“We haven’t had any large, involuntary annexation since 1995,” Rodman said. “So, the City Council is not moving in that direction. They are looking at smaller areas. A large annexation is probably not anytime in the future. The cost benefit is just not there right now. So, we were trying to look at reducing some of the area along our fringe areas that we were pretty certain were not going to become part of the city at any point in time. The City Council is trying to look at any ways we can reduce some of our expenses.”

The three areas proposed to be removed from the city’s ETJ include an area south of the Pamlico River what includes Whichard’s Beach Road, an area on U.S. Highway 17 north of the city near the Hunter’s Pointe Sporting Clays complex and an area that’s mostly farmland along Cherry Road between Market Street Extension and Slatestone Road.

“As far as involuntary annexation, it really takes those areas off the table,” Rodman said.

Some areas where growth is expected will remain in the ETJ, he noted.

“Our major growth areas are probably going to be out (U.S. Highway) 264 west and 264 east, so we hadn’t bothered to look at that (for removal from the ETJ) because we think that’s going to have some growth and we want to be able to make sure that growth is appropriate,” Rodman said.

As for the annexation ruling by Judge Shannon Joseph on Tuesday, the judge agreed with arguments made by five North Carolina towns, which contend the Republican-led N.C. General Assembly overstepped its authority by passing the law that made voluntary annexations possible only if a majority of affected landowners agreed to annexation.

Those who supported that legislation are expected to appeal Joseph’s ruling.

In the past year or so, several of the state’s municipalities said annexation provides an avenue for them to grow and reducing their ability to annex could result in them stagnating, or “dying.” Those supporting annexation reform have said they want people living in an area targeted for involuntary annexation to have a say in that process, which they don’t want to completely ban.

Roberson addressed the involuntary annexation issue.

“One of the things you hear all the time about people, they want to live in close proximity (to a municipality) because of the services and things that municipalities provide,” Roberson said, “and yet they feel like when you go out to annex them without a vote of the people, that’s taxation without representation, but the interesting thing about that is that when we do go out to annex an area, we have to go through a series of reports to be in compliance with state law. So, I think there will be some additional changes as we move ahead in the future.”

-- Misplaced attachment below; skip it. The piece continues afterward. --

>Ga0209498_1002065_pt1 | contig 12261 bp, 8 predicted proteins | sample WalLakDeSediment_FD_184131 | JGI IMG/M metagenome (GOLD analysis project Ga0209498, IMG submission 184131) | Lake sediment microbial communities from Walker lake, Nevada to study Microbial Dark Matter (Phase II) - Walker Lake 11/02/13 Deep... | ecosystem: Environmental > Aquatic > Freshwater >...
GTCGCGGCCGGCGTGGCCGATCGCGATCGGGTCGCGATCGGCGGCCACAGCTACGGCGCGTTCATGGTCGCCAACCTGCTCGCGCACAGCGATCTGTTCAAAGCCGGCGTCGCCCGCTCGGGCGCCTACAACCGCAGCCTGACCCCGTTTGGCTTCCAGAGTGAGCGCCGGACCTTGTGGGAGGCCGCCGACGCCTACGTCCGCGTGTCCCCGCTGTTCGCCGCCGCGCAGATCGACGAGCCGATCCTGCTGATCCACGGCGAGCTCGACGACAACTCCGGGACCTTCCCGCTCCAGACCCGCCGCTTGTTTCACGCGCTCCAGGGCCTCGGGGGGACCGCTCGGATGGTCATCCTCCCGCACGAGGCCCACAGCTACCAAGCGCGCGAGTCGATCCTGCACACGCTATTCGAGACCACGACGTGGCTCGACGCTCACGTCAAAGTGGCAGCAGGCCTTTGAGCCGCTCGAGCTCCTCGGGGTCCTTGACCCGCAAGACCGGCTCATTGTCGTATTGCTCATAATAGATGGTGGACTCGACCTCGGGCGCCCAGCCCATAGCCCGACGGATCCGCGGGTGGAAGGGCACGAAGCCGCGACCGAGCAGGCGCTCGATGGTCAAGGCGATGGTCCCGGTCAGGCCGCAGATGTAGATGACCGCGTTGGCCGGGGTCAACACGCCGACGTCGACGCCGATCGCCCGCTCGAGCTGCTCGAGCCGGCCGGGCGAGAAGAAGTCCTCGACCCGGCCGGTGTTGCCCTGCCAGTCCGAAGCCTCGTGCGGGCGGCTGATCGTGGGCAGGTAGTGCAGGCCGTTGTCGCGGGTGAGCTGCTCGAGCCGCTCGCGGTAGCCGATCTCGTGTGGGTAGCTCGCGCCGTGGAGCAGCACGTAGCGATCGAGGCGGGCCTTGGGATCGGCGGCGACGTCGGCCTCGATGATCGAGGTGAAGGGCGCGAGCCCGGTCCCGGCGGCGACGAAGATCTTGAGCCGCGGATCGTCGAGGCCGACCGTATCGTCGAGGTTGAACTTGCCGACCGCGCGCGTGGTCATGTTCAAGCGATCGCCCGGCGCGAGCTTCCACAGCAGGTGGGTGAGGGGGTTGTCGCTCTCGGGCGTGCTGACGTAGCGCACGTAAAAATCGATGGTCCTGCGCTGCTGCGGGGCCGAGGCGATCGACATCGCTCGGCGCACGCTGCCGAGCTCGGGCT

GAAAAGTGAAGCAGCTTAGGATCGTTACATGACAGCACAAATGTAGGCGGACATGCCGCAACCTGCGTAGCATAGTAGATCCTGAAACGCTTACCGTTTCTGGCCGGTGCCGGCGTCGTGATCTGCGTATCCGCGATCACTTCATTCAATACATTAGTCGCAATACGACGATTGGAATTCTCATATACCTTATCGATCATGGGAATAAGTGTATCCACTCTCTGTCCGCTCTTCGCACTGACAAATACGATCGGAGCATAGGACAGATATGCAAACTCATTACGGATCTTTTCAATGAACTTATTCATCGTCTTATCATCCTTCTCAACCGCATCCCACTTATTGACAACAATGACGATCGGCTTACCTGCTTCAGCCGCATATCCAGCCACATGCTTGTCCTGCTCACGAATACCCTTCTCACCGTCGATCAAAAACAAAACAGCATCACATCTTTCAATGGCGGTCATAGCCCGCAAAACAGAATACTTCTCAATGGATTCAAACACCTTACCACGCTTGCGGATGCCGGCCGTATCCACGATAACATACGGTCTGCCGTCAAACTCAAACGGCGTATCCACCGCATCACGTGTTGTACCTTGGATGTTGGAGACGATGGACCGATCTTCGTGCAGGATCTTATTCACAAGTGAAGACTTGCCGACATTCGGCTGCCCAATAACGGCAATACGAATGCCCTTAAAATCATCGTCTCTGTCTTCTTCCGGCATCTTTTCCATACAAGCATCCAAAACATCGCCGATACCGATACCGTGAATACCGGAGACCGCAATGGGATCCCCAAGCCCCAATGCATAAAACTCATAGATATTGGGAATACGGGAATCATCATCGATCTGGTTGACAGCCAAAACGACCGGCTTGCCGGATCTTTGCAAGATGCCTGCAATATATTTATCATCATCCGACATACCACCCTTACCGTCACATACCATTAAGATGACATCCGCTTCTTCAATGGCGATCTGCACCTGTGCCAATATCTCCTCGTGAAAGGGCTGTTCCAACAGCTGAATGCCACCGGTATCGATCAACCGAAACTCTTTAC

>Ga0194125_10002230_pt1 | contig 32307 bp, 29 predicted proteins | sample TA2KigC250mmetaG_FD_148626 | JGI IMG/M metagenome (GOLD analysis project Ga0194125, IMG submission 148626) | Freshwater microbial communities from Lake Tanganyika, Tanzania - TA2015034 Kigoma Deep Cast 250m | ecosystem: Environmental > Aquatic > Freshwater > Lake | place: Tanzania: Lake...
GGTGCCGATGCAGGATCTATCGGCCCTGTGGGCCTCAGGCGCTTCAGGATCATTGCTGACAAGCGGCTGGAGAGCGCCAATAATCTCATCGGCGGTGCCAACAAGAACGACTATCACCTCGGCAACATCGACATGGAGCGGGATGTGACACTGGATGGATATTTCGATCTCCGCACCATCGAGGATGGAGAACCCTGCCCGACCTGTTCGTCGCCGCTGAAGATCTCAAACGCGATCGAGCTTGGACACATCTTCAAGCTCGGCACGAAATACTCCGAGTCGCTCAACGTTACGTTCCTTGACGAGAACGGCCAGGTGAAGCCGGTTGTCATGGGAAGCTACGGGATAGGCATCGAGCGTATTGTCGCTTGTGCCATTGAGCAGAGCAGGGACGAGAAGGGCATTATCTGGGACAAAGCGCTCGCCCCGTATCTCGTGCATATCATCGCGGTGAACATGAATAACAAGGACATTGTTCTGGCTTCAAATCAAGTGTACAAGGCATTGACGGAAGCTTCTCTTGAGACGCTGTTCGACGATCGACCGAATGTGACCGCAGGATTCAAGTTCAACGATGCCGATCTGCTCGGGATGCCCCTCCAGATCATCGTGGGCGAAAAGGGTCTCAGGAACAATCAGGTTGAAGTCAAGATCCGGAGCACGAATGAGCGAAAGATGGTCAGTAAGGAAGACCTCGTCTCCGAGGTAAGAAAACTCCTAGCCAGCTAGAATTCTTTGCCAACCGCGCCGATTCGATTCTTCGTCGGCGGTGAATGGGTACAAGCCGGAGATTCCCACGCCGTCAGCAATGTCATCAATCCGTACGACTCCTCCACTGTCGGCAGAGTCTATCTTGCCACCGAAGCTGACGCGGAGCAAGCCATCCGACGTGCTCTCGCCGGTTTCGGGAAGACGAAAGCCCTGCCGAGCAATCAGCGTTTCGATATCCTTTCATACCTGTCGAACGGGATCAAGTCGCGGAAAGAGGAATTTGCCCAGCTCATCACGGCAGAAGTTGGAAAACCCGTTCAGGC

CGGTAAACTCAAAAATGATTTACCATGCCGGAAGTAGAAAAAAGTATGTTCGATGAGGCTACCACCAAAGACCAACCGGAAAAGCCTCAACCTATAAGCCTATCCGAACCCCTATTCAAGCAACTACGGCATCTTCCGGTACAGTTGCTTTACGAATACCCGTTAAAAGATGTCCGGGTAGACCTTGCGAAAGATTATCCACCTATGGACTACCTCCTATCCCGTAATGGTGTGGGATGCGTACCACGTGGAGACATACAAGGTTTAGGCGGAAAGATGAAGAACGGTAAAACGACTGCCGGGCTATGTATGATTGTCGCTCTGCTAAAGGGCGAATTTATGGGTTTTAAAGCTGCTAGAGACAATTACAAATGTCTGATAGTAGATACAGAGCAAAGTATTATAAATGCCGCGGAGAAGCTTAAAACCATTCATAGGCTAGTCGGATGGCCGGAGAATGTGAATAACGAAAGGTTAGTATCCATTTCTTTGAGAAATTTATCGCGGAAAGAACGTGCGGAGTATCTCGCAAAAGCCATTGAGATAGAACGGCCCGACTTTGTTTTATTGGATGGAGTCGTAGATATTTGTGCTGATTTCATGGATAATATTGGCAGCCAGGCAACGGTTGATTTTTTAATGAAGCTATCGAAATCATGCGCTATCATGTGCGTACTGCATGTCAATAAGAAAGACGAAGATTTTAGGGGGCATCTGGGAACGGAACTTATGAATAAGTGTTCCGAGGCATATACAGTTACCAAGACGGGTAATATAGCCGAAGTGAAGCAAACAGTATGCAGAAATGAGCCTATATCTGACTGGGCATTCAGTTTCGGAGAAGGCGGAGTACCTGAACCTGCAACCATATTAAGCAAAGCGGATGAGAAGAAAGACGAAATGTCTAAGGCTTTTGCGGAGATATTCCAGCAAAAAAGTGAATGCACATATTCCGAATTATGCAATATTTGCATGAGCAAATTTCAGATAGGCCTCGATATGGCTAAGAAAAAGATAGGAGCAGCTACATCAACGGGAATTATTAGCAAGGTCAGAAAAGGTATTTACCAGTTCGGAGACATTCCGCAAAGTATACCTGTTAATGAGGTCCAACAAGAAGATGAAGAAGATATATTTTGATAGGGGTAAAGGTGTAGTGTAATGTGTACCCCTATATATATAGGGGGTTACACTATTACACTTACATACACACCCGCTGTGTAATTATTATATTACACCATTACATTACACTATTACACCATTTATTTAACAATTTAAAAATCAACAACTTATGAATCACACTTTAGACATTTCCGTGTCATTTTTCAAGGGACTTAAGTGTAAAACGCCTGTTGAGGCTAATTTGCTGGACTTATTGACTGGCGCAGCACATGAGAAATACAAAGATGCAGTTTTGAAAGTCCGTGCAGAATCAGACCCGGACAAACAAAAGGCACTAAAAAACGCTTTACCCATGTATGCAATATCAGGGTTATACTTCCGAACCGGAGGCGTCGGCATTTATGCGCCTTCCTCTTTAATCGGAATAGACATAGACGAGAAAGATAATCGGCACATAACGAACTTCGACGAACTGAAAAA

About Mike Voss

Mike Voss is the contributing editor at the Washington Daily News. He has a daughter and four grandchildren. Except for nearly six years he worked at the Free Lance-Star in Fredericksburg, Va., in the early to mid-1990s, he has been at the Daily News since April 1986.
Journalism awards:
• Pulitzer Prize for Meritorious Public Service, 1990.
• Society of Professional Journalists: Sigma Delta Chi Award, Bronze Medallion.
• Associated Press Managing Editors’ Public Service Award.
• Investigative Reporters & Editors’ Award.
• North Carolina Press Association, First Place, Public Service Award, 1989.
• North Carolina Press Association, Second Place, Investigative Reporting, 1990.
All those were for the articles he and Betty Gray wrote about the city’s contaminated water system in 1989-1990.
• North Carolina Press Association, First Place, Investigative Reporting, 1991.
• North Carolina Press Association, Third Place, General News Reporting, 2005.
• North Carolina Press Association, Second Place, Lighter Columns, 2006.
Recently learned he will receive another award.
• North Carolina Press Association, First Place, Lighter Columns, 2010.
4. Lectured at or served on seminar panels at journalism schools at UNC-Chapel Hill, University of Maryland, Columbia University, Mary Washington University and Francis Marion University.